(6th LD) Yoon, Biden pledge 'overwhelming' nuclear response in case of N.K. nuclear attack
(ATTN: UPDATES with remark by deputy national security adviser; CHANGES headline)
By Lee Haye-ah
WASHINGTON, April 27 (Yonhap) -- President Yoon Suk Yeol and U.S. President Joe Biden agreed Wednesday to significantly strengthen Washington's nuclear commitment to South Korea, promising "swift, overwhelming, and decisive" action in the event of North Korea's nuclear attack.
Yoon announced the agreement during a joint press conference following summit talks with Biden at the White House, outlining a joint statement, dubbed the "Washington Declaration," that they adopted to strengthen "extended deterrence" against the North's nuclear and missile threats.
Extended deterrence refers to the U.S. commitment to mobilizing all of its military capabilities, including nuclear, to defend its ally.
"South Korea and the United States agreed to immediately hold talks between their leaders in the event of North Korea's nuclear attack, and through them, promised to take swift, overwhelming and decisive action using all of the alliance's military capabilities, including U.S. nuclear weapons," Yoon said at the White House Rose Garden.
Yoon said the two countries agreed to establish a Nuclear Consultative Group (NCG) in order to operate the new extended deterrence system in more detail.
The allies will share information on nuclear and strategic operations and planning and hold regular discussions on how to plan and execute joint operations combining South Korea's cutting-edge conventional capabilities with the U.S. nuclear capabilities, he said.
A presidential official later told reporters in Washington the NCG will be led by deputy minister-level officials from the two countries. In South Korea, a deputy minister ranks third, after the minister and vice minister.
The group will meet every quarter, four times a year, and report the results of their meetings to their respective presidents.
"We, the two leaders, agreed to dramatically strengthen the two countries' extended deterrence against North Korea's nuclear and missile threats in order to achieve peace through an overwhelming superiority of strength, not a fake peace that relies on the other party's good will," Yoon said.
The two countries will further develop table-top simulation exercises to prepare against a nuclear crisis and regularly and continuously deploy U.S. strategic assets to the Korean Peninsula, Yoon said, while the declaration said a U.S. nuclear ballistic missile submarine will soon visit South Korea.
"Our people will effectively feel that they are sharing nuclear weapons with the United States," Principal Deputy National Security Adviser Kim Tae-hyo later told reporters.
The leaders also agreed to continue cooperation to further strengthen extended deterrence, with Biden reaffirming the "ironclad extended deterrence commitment" to South Korea, Yoon said.
Standing next to him, Biden issued a stern warning to the North.
"A nuclear attack by North Korea against the United States, its allies or partners is unacceptable and will result in the end of whatever regime were to take such an action," he said.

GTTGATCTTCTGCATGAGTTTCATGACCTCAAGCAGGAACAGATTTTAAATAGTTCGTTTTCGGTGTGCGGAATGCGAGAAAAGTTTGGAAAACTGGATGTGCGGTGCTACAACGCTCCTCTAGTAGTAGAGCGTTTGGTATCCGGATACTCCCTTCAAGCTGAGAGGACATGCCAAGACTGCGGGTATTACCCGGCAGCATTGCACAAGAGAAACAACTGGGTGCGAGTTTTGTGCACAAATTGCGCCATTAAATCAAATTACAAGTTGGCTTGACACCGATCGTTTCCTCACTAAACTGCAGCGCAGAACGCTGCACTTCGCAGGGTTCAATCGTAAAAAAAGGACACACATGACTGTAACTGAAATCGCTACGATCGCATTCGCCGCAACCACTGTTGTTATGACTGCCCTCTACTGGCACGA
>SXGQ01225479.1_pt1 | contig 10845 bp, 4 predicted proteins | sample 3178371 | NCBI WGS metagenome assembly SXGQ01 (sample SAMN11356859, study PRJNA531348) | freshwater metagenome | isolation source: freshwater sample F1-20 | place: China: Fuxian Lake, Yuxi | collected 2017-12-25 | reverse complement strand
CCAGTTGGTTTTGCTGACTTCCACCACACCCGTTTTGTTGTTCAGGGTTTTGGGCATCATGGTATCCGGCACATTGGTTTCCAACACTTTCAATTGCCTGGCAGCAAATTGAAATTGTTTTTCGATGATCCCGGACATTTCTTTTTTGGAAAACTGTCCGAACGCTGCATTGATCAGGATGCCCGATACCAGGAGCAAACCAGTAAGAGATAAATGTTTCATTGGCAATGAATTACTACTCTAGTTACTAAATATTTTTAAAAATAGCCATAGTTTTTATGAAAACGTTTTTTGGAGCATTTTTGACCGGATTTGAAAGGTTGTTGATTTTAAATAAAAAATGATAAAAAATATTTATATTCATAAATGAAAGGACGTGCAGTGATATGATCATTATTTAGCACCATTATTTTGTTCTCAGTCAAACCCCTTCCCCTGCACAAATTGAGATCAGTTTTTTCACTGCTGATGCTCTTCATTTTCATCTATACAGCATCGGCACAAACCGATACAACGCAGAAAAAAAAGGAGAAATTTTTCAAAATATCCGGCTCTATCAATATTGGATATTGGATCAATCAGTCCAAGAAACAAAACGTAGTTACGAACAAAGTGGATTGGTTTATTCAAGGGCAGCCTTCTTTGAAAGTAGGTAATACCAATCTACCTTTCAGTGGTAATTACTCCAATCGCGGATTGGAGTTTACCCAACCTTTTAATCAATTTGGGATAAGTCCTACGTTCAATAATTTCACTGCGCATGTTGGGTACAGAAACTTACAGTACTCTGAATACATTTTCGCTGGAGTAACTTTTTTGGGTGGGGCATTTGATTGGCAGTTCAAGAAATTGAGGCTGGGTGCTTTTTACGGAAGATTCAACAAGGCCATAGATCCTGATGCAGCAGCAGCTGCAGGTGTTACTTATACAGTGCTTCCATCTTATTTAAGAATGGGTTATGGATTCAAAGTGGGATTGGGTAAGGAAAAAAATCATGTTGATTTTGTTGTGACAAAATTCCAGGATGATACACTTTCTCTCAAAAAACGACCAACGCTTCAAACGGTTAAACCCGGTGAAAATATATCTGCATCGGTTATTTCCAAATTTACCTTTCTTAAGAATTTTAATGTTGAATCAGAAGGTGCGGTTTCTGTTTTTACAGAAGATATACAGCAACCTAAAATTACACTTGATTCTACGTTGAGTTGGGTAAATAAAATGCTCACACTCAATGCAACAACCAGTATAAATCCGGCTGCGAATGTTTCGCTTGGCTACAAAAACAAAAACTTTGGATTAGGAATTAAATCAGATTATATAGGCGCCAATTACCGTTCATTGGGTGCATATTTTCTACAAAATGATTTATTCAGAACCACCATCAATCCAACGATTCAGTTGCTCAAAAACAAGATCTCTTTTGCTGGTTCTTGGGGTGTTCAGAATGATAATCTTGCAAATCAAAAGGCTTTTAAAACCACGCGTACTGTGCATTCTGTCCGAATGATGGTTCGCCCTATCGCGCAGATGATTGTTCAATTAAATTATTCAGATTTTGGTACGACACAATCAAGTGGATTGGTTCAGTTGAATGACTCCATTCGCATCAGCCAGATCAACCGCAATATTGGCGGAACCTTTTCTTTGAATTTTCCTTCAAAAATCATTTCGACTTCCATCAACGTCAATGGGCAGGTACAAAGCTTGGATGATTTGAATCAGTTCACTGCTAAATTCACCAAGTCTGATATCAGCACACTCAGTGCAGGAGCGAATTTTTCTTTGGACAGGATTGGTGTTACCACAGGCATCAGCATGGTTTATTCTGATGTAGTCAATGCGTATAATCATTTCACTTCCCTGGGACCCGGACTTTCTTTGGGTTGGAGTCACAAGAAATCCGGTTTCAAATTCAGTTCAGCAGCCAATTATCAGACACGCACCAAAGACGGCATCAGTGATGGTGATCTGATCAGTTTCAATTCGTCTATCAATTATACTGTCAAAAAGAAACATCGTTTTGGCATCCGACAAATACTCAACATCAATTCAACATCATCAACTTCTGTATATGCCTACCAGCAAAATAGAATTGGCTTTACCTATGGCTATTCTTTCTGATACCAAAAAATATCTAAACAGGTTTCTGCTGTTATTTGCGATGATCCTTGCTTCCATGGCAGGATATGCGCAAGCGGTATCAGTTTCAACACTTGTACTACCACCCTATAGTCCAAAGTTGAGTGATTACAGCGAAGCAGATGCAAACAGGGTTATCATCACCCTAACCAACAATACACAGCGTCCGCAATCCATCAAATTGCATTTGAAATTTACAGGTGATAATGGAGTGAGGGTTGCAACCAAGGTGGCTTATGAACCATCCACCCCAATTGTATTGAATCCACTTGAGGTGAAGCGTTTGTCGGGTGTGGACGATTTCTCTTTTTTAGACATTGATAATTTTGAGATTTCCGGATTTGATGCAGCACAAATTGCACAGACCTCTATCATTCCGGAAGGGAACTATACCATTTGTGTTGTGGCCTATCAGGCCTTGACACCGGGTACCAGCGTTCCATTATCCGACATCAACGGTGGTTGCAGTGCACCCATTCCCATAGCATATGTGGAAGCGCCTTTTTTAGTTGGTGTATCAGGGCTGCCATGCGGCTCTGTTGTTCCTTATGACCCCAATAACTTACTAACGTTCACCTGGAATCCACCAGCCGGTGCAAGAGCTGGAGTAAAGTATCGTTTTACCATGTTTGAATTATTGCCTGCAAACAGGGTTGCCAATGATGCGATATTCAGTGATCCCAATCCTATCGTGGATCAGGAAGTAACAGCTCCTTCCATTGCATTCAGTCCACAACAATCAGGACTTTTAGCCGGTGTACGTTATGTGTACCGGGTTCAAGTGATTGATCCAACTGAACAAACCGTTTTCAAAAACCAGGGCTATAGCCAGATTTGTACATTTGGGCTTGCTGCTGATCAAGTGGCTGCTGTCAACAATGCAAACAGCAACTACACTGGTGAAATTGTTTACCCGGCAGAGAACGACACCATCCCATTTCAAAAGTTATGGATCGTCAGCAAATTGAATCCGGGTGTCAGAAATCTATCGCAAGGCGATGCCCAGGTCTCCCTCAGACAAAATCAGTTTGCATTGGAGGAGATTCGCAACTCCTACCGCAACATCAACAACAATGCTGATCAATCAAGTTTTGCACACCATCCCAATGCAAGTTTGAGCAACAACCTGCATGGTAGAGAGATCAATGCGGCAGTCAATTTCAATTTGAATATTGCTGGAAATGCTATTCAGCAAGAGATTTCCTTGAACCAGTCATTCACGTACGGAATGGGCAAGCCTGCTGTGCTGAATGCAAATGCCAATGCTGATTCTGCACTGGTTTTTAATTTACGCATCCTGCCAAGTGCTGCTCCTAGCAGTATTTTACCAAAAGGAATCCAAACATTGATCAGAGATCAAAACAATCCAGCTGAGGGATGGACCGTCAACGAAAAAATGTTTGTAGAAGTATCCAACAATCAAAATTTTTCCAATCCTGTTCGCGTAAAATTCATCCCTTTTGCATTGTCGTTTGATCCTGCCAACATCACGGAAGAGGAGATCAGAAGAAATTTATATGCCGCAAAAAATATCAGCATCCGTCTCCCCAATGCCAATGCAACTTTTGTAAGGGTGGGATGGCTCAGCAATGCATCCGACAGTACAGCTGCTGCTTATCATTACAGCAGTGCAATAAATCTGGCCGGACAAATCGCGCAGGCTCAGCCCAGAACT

The Washington Declaration follows months of work between the allies amid questions about the credibility of the U.S. extended deterrence commitment to South Korea and calls for the country's own nuclear armament as North Korea advances its nuclear and missile capabilities.
As a party to the Nuclear Nonproliferation Treaty, South Korea is banned from developing its own nuclear weapons, while the U.S. maintains a longstanding policy of upholding the nonproliferation regime.
In the declaration, the two leaders made clear those positions will not change.
"The ROK has full confidence in U.S. extended deterrence commitments and recognizes the importance, necessity, and benefit of its enduring reliance on the U.S. nuclear deterrent," it said, using the acronym for South Korea's formal name, the Republic of Korea.
"President Yoon reaffirmed the ROK's longstanding commitment to its obligations under the Nuclear Nonproliferation Treaty as the cornerstone of the global nonproliferation regime as well as to the U.S.-ROK Agreement for Cooperation Concerning Peaceful Uses of Nuclear Energy," it said.
Yoon is on a six-day state visit to the U.S. as the two countries mark the 70th anniversary of the bilateral alliance that emerged from the 1950-53 Korean War.
A joint statement following the summit showed the two leaders covered a wide range of topics, including Russia's war in Ukraine, their commitment to diplomacy with North Korea, their deep concern over climate change, and their commitment to maintaining a free and open Indo-Pacific.
In particular Yoon and Biden "condemned in the strongest possible terms" Russia's actions against civilians and critical infrastructure in Ukraine, while emphasizing the importance of trilateral cooperation between the U.S., South Korea and Japan.
Biden welcomed Yoon's "bold steps" toward improving the South Korea-Japan relationship, according to the statement.
The two leaders agreed to continue close consultations on the Inflation Reduction Act (IRA) and the CHIPS and Science Act to ensure they encourage mutually beneficial corporate investment in the U.S. amid concerns of South Korean businesses.
They also agreed to establish a bilateral Strategic Cybersecurity Cooperation Framework to expand cooperation on deterring cyber adversaries, increase the cybersecurity of critical infrastructure, combat cybercrime, and secure cryptocurrency and blockchain applications.
To further improve the two countries economic security, the leaders pledged to broaden cooperation on critical and emerging technologies, including through the establishment of a Next Generation Critical and Emerging Technologies Dialogue led by the two countries' National Security Councils.
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